Spyware or Virus?
I had an anti virus program by McAfee but uninstalled because it was bogging my computer down. I now have anti spyware software, so do I still need to get an anti virus program? What is the difference between viruses and spyware? To me they seem very similar...
Viruses and Spyware - Are They Different?
A computer virus is a malicious self-replicating computer program that spreads by inserting copies of itself into other programs or documents, similar to the way a real virus operates. When the infected program or document is opened, the destructive action (payload) is repeated, resulting in the infection, destruction or deletion of other files. Sometimes the infected programs continue to function normally, albeit with the side effects of the virus; in other cases the original program is crippled or destroyed.
Technically, viruses are just one of several types of malicious software (malware), which differ mainly in the way they are transmitted. In common usage, the term virus is often used to refer to other sorts of malware such as worms, trojan horses and spyware. Following are definitions of each of those terms.
What is a Computer Worm?
A worm is a malicious computer program that is self-contained and does not need help from another program to propagate itself. Typically, they exploit the host computer's email transmission capabilities to send copies of themselves to everyone found in the email address book. Some even look in the cache of recently visited web pages and extract other email addresses to target.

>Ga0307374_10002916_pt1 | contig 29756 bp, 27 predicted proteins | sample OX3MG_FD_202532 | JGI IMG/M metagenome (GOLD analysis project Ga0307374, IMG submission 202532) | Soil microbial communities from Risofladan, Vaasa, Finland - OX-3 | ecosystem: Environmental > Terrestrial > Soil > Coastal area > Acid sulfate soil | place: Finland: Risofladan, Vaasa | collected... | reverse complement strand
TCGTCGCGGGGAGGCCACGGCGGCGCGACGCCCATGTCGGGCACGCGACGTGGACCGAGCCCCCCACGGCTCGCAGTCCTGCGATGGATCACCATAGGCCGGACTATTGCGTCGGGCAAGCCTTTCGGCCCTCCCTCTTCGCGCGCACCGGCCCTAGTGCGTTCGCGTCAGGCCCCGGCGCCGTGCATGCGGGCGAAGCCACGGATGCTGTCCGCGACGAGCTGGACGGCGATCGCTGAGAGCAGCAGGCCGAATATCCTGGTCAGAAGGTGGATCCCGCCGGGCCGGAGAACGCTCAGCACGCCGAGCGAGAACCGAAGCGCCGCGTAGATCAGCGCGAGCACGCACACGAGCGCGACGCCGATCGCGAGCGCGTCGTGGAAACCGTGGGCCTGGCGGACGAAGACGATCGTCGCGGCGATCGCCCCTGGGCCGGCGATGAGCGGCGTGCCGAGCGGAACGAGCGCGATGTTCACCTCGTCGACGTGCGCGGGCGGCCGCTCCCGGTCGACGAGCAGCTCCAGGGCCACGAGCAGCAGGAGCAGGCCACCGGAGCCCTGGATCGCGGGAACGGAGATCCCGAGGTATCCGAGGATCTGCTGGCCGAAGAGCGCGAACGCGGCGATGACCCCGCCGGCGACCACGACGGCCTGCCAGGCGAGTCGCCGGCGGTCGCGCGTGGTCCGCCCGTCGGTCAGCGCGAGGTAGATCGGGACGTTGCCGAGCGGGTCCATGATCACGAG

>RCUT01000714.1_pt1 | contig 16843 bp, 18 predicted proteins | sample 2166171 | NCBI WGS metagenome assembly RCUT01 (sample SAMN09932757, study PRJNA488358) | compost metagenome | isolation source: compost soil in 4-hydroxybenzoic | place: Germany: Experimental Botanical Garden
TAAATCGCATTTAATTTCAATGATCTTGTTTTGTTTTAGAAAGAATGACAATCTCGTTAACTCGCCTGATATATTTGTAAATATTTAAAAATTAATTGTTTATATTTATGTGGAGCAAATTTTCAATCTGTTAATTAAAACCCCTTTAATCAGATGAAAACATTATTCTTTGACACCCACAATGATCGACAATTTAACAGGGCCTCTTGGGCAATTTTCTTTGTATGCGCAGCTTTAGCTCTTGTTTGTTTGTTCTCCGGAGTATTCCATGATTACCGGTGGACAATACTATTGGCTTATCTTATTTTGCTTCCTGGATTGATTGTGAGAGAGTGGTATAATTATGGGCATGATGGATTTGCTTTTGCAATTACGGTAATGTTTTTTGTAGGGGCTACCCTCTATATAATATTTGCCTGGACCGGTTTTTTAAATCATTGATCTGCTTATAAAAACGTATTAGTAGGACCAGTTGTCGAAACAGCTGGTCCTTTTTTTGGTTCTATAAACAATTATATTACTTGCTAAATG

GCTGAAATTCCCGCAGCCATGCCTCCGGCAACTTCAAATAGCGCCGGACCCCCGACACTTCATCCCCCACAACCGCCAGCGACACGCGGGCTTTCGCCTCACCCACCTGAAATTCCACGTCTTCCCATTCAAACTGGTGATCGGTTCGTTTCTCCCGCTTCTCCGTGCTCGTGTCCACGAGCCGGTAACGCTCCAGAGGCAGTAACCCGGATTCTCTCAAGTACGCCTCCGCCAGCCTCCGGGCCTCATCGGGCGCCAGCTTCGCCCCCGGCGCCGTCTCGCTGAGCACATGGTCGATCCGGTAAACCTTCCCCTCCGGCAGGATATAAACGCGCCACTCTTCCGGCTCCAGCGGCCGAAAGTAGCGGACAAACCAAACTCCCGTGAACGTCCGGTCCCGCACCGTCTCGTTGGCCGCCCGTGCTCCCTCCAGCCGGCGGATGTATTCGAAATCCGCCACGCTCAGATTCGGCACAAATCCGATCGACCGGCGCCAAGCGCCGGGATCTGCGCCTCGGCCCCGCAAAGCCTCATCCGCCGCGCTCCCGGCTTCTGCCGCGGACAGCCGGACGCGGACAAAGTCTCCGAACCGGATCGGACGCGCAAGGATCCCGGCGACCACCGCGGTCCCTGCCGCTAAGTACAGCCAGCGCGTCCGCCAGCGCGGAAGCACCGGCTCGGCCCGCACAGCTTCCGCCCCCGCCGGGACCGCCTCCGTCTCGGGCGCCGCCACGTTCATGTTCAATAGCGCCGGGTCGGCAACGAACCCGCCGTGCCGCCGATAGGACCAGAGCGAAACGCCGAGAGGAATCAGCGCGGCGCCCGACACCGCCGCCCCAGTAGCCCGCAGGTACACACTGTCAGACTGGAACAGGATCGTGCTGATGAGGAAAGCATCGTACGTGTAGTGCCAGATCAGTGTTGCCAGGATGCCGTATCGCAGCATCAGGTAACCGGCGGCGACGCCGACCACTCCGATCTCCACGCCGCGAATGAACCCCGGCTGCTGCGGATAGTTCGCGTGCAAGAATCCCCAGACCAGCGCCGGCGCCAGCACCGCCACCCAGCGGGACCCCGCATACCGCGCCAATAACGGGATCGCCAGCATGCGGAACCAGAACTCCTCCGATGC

The main difference between a computer virus and a worm is that a virus requires some action from a user to propagate, while worms replicate without any intervention. Another difference between the two is that worms generally do not harm the target computer, but can harm the surrounding network by clogging it with copies of itself. In some cases, a worm can spread so quickly within a large organization that the network either slows to a crawl or collapses under the strain.
What is a Trojan Horse?
A Trojan horse is a malicious program that is disguised as or embedded within legitimate software. The term is derived from the classical myth of the Trojan Horse. Such a program may look useful or interesting, but is actually harmful when executed. Examples may include web browser toolbars, games and file sharing programs. A Trojan horse cannot operate or spread on it's own, so it replies on a social engineering approach (tricking the user into taking some action) rather than flaws in a computer's security.
What is Spyware?Spyware is a type of malicious software designed to intercept or take partial control of a computer's operation without the informed consent of the user. While the term taken literally suggests software that surreptitiously monitors the user, it has come to refer more broadly to software that subverts the computer's operation for the benefit of a third party. In simpler terms, spyware is a type of program that watches what users do with their computer and then sends that information over the internet. Some spyware tracks what types of websites a user visits and send this information to an advertisement agency. More malicious versions try to intercept passwords or credit card numbers. Others may launch annoying popup advertisements.